But I disagree. I join the majority (I suspect) of those of Vancouver as it was in 1927 and beyond who have beheld with admiration and great affection the Fourth Orph!
- Long-time Orpheum IV manager, Ivan Ackery, in his memoirs Fifty Years on Theatre Row, claimed that “Vancouver’s first Orpheum was in the 900 block Main Street [Westminster Avenue at the time, presumably] in what later became a secondhand store and where, for many years, the original proscenium continued to exist in the back of the store. The first vaudeville act to ever appear there was “Power’s Elephants”” (Ackery, p. 128). I regret to say that I was unable to find any evidence to support Mr. Ackery’s claim as to the location of the first Orpheum. I could find no newspaper clippings to support the Westminster Ave. address for any theatre. And I couldn’t find any Orpheum advertised or noted in any way earlier than the inheritor of the Crystal Theatre locale. Ackery was born in 1899 and arrived in Vancouver from the U.K. after WWI, so he couldn’t have been a witness of the first Orpheum. Chances are that he was shown the “proscenium” in what was considered by the owner (and perhaps others) to have once been the Orpheum and was thereby led down one of history’s many ‘garden paths’.
- “Orpheum” was not exactly a novel name. It had been applied to theatres in many other cities (Seattle and San Francisco, for instance, both of which were part of the Orpheum Circuit for a time). Within the City of Vancouver, there were several non-theatrical businesses which tied their fortunes to the Orpheum name: There were Orpheum Cafes across the street from both Orpheums II and III; there was an Orpheum Hotel for a time on West Hastings (prior to that, the hotel was called Hamilton House; later it was called the Invermay Hotel); there was an Orpheum Poolroom on Pender, an Orpheum Cigar Store, and an Orpheum Barber Shop.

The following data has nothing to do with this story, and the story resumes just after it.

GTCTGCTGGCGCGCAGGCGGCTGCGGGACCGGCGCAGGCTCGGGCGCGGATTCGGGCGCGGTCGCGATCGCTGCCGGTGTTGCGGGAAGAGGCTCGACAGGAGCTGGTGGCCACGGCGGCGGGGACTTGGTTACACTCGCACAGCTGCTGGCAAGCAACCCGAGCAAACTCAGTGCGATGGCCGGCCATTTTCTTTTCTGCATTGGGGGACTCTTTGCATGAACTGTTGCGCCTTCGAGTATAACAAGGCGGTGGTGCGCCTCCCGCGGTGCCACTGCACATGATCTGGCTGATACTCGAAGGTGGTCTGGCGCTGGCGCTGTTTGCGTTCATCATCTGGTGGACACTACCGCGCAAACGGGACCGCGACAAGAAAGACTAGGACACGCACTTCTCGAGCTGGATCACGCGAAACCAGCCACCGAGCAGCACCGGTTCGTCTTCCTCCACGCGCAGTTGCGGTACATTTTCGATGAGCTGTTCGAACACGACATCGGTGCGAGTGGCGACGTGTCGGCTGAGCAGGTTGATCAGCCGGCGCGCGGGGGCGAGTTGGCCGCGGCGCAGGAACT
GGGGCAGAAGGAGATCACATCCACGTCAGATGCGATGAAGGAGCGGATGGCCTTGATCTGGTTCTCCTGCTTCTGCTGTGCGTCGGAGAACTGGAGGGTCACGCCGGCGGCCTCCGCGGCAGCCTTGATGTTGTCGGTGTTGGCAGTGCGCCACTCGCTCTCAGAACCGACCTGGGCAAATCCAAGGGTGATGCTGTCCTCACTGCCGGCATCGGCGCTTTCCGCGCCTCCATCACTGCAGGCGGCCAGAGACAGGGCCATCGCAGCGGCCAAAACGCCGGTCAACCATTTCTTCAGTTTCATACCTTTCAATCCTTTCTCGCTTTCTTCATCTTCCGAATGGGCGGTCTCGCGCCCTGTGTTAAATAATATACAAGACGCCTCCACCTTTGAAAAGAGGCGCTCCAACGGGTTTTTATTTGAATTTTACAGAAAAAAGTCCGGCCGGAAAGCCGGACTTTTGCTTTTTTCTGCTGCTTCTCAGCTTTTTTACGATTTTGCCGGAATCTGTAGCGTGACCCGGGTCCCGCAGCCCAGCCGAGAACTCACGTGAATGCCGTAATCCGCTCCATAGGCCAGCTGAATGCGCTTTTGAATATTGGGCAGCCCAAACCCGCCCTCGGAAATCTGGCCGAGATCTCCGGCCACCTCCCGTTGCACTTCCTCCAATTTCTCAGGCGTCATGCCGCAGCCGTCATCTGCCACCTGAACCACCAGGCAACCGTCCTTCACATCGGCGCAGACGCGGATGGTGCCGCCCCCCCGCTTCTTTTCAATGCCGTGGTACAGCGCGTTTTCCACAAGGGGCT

- James J. Donnellan (architect) was a native of Chicago, Illinois.
- Local theatre expert, Tom Carter, succinctly describes the fall of S&C: “Mr. Sullivan apparently had been borrowing money to build theatres against other theatres he didn’t actually own (had mortgages on) so it had become a bit of a pyramid scheme. He was also losing his mind – in fact was declared insane in 1913 – and wandered into a railroad yard and, some say, committed suicide by walking in front of a train. After that, S&C kept their Empress vaudeville circuit but divested themselves of their theatres – the two vultures who picked them up at fire sale prices were Marcus Loew and Alex Pantages. Pantages was already intent on building the new Pantages Theatre at 20 West Hastings so passed on the Orpheum, but Loew swept in.” (Email: Tom Carter to mdm, July 26, 2020, 10.01 a.m.)
- Ladies who have taken in a performance at the Orpheum IV will be bemused by the claim that restrooms would be “spacious” (Province 3 April 1926).